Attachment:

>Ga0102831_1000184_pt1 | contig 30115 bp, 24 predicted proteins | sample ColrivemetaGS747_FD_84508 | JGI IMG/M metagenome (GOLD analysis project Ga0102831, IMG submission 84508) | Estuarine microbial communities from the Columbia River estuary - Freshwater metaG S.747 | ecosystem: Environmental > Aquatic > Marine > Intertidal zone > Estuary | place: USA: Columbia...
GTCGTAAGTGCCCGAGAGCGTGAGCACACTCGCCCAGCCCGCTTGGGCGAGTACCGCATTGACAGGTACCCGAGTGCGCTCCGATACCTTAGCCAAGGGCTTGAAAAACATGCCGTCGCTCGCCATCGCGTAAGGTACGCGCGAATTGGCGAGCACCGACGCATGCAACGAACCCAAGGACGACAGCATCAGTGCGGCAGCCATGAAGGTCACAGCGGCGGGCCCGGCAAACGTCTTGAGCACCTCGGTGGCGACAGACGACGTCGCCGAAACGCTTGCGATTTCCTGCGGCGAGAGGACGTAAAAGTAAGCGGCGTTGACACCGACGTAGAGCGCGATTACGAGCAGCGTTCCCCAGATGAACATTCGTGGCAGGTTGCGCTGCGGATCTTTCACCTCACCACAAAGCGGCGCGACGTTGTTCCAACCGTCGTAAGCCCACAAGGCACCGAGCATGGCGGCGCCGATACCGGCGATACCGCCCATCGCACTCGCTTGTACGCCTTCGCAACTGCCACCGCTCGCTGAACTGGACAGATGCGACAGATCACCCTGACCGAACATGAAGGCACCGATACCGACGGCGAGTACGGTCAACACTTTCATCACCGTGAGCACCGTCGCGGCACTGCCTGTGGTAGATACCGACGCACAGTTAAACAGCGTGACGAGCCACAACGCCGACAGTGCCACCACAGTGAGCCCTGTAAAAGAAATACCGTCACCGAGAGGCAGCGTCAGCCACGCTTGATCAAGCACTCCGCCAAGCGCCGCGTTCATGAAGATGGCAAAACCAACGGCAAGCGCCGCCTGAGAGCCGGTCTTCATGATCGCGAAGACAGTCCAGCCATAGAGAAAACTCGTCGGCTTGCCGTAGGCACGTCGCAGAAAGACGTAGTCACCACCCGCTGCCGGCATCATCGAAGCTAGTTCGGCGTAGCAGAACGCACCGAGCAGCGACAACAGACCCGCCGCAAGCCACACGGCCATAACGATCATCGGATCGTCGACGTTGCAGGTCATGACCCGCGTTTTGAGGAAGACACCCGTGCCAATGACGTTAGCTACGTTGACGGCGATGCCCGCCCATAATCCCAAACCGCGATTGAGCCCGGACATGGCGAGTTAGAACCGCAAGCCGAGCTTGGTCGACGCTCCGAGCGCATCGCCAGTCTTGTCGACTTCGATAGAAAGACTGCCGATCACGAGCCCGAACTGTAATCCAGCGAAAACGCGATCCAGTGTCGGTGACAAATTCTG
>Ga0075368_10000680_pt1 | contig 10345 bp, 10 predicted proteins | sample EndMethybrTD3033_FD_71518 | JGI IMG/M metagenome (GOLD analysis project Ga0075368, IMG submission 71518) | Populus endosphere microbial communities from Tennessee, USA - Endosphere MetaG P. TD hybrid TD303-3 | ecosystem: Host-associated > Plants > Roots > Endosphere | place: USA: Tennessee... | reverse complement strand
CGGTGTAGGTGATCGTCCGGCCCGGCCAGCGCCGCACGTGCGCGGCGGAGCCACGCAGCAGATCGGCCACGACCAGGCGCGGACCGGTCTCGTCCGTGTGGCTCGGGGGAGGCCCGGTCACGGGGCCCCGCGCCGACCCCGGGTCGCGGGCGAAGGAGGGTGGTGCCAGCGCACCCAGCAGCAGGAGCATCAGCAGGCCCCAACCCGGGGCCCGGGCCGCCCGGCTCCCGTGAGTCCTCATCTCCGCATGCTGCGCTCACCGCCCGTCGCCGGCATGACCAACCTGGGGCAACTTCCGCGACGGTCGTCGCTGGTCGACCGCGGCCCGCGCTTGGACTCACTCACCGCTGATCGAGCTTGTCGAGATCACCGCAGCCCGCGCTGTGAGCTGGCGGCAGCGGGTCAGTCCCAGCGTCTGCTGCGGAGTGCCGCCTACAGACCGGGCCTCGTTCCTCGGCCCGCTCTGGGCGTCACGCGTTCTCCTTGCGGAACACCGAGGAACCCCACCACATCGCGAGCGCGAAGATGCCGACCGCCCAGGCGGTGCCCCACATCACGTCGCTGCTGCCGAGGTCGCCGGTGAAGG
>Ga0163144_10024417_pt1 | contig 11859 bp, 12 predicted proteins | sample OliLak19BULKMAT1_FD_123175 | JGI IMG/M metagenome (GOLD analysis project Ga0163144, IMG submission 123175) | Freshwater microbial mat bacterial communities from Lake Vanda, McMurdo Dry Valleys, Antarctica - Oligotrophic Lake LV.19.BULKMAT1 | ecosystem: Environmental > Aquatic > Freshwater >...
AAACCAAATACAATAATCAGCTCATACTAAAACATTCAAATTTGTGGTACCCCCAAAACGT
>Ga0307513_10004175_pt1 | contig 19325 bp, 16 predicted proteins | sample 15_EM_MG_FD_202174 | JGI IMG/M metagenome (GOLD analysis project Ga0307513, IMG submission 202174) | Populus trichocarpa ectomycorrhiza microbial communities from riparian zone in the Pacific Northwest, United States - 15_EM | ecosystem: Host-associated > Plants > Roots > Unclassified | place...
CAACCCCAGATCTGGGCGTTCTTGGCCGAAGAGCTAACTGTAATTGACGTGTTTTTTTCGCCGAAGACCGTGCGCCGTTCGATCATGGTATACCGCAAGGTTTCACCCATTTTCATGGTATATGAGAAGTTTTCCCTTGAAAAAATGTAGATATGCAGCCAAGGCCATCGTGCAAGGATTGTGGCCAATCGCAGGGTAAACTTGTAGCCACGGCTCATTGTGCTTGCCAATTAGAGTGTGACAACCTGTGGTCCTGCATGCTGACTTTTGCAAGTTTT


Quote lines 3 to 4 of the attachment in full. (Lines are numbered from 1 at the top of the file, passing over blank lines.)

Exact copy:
>Ga0075368_10000680_pt1 | contig 10345 bp, 10 predicted proteins | sample EndMethybrTD3033_FD_71518 | JGI IMG/M metagenome (GOLD analysis project Ga0075368, IMG submission 71518) | Populus endosphere microbial communities from Tennessee, USA - Endosphere MetaG P. TD hybrid TD303-3 | ecosystem: Host-associated > Plants > Roots > Endosphere | place: USA: Tennessee... | reverse complement strand
CGGTGTAGGTGATCGTCCGGCCCGGCCAGCGCCGCACGTGCGCGGCGGAGCCACGCAGCAGATCGGCCACGACCAGGCGCGGACCGGTCTCGTCCGTGTGGCTCGGGGGAGGCCCGGTCACGGGGCCCCGCGCCGACCCCGGGTCGCGGGCGAAGGAGGGTGGTGCCAGCGCACCCAGCAGCAGGAGCATCAGCAGGCCCCAACCCGGGGCCCGGGCCGCCCGGCTCCCGTGAGTCCTCATCTCCGCATGCTGCGCTCACCGCCCGTCGCCGGCATGACCAACCTGGGGCAACTTCCGCGACGGTCGTCGCTGGTCGACCGCGGCCCGCGCTTGGACTCACTCACCGCTGATCGAGCTTGTCGAGATCACCGCAGCCCGCGCTGTGAGCTGGCGGCAGCGGGTCAGTCCCAGCGTCTGCTGCGGAGTGCCGCCTACAGACCGGGCCTCGTTCCTCGGCCCGCTCTGGGCGTCACGCGTTCTCCTTGCGGAACACCGAGGAACCCCACCACATCGCGAGCGCGAAGATGCCGACCGCCCAGGCGGTGCCCCACATCACGTCGCTGCTGCCGAGGTCGCCGGTGAAGG